by Taquina Davis, PhD, MA, CHES

Many may be surprised to learn that a journal can be one of your best wellness tools. During a phase of transition in my life (professional, medical, and mental), I used journaling as a way to cope with the stress of life. In addition to addressing mental health through counseling, I fostered the idea of journaling. In combination with prayer and counseling, journaling helped me write down my thoughts, feelings, and experiences. Rather than bottle them up – journaling was an effective outlet for therapy. People engage in journaling for various reasons, and it serves as a powerful tool for self-reflection, emotional processing, and personal growth.

Journaling is writing down your thoughts, feelings, experiences, and observations on paper or through digital means; journaling is a therapeutic activity different from keeping a diary. Instead of recording events, journaling is a way to express and process your thoughts and emotions around specific events. It serves as a window into the internal landscapes of the mind, providing a tangible snapshot of one’s inner thoughts at any given time.

Some benefits of journaling include managing stress, anxiety, and depression. Journaling practice can help you cope with difficult moments in life or long-term emotional patterns.
There is a growing body of research on the benefits of journaling. Over recent decades, it has become clear that many different groups can benefit from this practice.

  • Treating depression symptoms: Research shows that journaling, particularly expressive writing, effectively reduces depression symptoms.
  • Treating anxiety symptoms: Journaling also effectively reduces anxiety symptoms, specifically positive affect journaling, which focuses on positive emotions.
  • Reducing stress: Certain forms of journaling can reduce stress symptoms. One study of 66 registered nurses found that burnout and compassion fatigue rates significantly decreased after six 2.5-hour journaling class sessions.

A study of 70 adults with medical conditions and anxiety found that writing about positive experiences, like gratitude, for 12 weeks was linked to reduced distress and increased well-being. Additionally, a 2018 research review suggests that writing about your deepest thoughts and feelings may contribute to:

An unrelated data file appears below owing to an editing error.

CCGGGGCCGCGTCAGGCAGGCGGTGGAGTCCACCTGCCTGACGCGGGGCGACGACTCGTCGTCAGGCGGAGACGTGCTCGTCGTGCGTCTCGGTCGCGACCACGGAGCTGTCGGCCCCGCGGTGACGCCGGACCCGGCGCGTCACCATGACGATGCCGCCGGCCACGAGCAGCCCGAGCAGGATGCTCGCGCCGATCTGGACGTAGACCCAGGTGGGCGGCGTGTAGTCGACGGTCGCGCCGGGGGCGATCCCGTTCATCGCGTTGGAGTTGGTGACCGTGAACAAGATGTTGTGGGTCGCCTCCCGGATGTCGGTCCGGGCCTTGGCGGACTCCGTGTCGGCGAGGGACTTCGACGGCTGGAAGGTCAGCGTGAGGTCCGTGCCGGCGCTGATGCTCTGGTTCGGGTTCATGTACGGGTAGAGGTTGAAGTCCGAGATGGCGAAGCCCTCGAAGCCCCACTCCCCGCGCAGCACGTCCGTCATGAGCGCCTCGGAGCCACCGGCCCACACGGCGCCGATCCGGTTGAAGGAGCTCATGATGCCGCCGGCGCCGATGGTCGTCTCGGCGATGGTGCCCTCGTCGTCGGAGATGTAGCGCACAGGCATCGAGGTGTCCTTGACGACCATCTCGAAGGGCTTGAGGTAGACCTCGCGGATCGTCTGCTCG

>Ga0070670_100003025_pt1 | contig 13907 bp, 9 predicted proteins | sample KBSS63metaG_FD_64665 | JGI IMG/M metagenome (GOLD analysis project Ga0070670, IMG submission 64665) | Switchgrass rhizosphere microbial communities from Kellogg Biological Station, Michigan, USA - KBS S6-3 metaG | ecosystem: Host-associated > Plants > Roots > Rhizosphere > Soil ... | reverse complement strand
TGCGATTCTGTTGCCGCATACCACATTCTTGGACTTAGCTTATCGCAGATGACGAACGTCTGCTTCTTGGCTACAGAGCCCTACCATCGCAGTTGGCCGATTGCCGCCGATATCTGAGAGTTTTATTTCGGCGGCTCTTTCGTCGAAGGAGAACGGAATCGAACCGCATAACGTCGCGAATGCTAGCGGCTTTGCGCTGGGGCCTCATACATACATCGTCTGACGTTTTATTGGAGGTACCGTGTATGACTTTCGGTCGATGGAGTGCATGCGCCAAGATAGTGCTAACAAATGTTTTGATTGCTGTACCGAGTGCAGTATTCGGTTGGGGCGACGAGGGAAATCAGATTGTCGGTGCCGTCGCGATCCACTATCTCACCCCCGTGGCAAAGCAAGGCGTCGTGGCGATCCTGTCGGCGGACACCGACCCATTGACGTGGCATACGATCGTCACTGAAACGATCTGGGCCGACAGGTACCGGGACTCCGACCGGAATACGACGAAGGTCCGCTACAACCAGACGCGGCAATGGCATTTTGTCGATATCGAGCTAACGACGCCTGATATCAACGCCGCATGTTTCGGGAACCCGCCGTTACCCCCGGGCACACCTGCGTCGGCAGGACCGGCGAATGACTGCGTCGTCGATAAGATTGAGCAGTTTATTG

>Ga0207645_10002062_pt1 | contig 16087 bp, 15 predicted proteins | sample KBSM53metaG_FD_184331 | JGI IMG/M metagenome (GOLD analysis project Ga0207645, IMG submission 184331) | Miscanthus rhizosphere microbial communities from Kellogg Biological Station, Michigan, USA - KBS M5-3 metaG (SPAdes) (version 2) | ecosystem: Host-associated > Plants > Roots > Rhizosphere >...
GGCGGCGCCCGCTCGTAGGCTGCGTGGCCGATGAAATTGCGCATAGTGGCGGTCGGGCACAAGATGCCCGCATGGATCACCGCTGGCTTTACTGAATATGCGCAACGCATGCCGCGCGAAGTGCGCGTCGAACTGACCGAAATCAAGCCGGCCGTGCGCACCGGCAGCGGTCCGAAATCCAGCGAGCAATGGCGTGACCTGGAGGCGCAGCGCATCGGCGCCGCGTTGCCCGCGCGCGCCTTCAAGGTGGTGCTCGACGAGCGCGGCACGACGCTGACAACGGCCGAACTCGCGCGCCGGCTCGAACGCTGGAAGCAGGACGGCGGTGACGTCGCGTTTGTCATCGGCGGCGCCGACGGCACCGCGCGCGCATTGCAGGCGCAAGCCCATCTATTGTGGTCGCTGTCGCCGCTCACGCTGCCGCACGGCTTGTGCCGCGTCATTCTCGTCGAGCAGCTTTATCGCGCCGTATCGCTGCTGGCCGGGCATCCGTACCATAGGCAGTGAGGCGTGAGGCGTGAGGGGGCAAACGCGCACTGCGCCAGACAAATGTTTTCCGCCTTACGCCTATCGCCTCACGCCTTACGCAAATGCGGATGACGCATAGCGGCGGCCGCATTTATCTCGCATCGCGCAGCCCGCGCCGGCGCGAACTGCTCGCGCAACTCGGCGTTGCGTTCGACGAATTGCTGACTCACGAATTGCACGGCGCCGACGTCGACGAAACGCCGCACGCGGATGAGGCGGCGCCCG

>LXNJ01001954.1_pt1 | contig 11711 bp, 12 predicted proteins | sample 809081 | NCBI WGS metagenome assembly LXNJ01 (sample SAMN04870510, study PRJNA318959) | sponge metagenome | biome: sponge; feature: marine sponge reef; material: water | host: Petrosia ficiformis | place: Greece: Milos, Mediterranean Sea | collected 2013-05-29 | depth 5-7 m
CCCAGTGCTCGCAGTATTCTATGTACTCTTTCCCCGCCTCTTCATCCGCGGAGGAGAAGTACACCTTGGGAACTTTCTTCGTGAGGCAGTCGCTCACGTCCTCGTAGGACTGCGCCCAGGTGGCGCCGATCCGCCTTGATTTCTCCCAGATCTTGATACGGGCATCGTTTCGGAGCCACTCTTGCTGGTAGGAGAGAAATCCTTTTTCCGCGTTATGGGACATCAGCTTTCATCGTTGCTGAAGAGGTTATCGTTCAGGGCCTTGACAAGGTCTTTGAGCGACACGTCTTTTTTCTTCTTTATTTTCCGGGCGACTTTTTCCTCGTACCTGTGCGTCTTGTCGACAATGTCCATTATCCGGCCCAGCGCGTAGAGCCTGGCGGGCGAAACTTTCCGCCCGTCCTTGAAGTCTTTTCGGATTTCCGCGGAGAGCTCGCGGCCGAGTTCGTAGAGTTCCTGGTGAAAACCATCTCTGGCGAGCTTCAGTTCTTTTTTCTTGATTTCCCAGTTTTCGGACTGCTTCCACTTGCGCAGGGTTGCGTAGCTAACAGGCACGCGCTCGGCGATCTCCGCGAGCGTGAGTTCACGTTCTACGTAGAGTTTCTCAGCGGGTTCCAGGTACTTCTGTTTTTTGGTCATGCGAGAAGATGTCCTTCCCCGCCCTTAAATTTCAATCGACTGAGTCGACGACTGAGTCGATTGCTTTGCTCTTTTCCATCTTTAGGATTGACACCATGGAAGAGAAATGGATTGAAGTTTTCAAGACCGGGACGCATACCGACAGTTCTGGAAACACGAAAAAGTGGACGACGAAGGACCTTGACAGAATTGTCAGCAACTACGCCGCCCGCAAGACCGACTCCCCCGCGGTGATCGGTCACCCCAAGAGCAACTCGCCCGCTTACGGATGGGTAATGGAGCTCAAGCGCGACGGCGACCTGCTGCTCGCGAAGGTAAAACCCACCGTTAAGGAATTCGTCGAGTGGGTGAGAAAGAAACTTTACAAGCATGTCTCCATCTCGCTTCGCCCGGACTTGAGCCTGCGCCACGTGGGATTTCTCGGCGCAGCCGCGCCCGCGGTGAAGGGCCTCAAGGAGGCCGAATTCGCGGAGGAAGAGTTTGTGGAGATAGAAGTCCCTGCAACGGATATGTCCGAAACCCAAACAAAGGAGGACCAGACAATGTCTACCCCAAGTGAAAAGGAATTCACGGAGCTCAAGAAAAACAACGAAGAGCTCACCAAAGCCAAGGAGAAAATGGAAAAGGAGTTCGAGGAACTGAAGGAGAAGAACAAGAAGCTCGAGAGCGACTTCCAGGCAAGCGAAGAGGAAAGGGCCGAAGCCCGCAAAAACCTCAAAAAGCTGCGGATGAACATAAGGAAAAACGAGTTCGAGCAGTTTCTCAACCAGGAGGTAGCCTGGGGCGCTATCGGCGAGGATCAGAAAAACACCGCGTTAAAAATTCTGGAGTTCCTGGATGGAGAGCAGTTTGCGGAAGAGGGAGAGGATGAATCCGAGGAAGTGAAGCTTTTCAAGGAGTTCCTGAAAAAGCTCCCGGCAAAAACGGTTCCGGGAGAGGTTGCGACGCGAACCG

• improved mood
  • greater well-being
  • lower blood pressure
  • fewer stress-related doctor visits

My Personal Journal Journey

In 2023, I had a dramatic shift in my life. I was laid off, had medical issues, emotionally and spiritually deprived. During this time, in addition to prayer, I leaned heavily on acknowledging my thoughts and emotions by writing them down. Journaling was a great way to express and process thoughts and emotions around this uncomfortable time. It helped me improve my mental and physical health while enhancing my creativity. Expressive writing improved my well-being, allowing me to focus on gratitude and to process my emotions. By separating myself from my thoughts, I gained perspective and clarity. Self-discovery is how I describe my journal journey. It encourages self-reflection while recognizing valuable aspects of my life that I might otherwise overlook. I explored my spiritual thoughts and gained insight into my experiences and emotions through writing. This inspired me to publish My Spiritual Journal. My Spiritual Journal is a 12-week Scripture, Gratitude & Prayer Journal that includes Bible verses, self-reflection activities, and prayer journaling prompts to enrich your relationship with yourself and God.

Remember, there’s no one-size-fits-all approach to journaling. You can choose from various styles, such as stream-of-consciousness, dream journals, or food journals. The key is to find what resonates with you and make it a regular practice. So, grab your pen or open that digital notepad—your journal awaits!

Taquina Davis, Ph.D., is a Managing Partner at Health E Strategies LLC and adjunct professor in the School of Health Sciences Department for Purdue University Global. Dr. Taquina Davis comes to Health E Strategies with over 15+ years of experience demonstrating the ability to partner with multiple sectors effectively, including managing and assisting with advocacy, health and racial equity, community engagement, and health care delivery. Taquina has her MA in Health & Wellness with a concentration in alternative medicine and her Ph.D. in Health Education & Promotion and is a certified health education specialist (CHES). Additionally, she is an adjunct professor in the School of Health Sciences Department for Purdue University Global.


Baikie, K. A., & Wilhelm, K. (2005). Emotional and physical health benefits of expressive writing. Advances in Psychiatric Treatment, 11(5), 338–346. doi:10.1192/apt.11.5.338

Dimitroff LJ, Sliwoski L, O’Brien S, Nichols LW. Change your life through journaling–the benefits of journaling for registered nurses. Journal of Nursing Education and Practice. 2016;7(2):90. doi:10.5430/jnep.v7n2p90

Krpan KM, Kross E, Berman MG, Deldin PJ, Askren MK, Jonides J. An everyday activity as a treatment for depression: the benefits of expressive writing for people diagnosed with major depressive disorder. J Affect Disord. 2013;150(3):1148-1151. doi:10.1016%2Fj.jad.2013.05.065

Smyth JM, Johnson JA, Auer BJ, Lehman E, Talamo G, Sciamanna CN. Online positive affect journaling in the improvement of mental distress and well-being in general medical patients with elevated anxiety symptoms: a preliminary randomized controlled trial. JMIR Ment Health. 2018;5(4):e11290. doi:10.2196%2F11290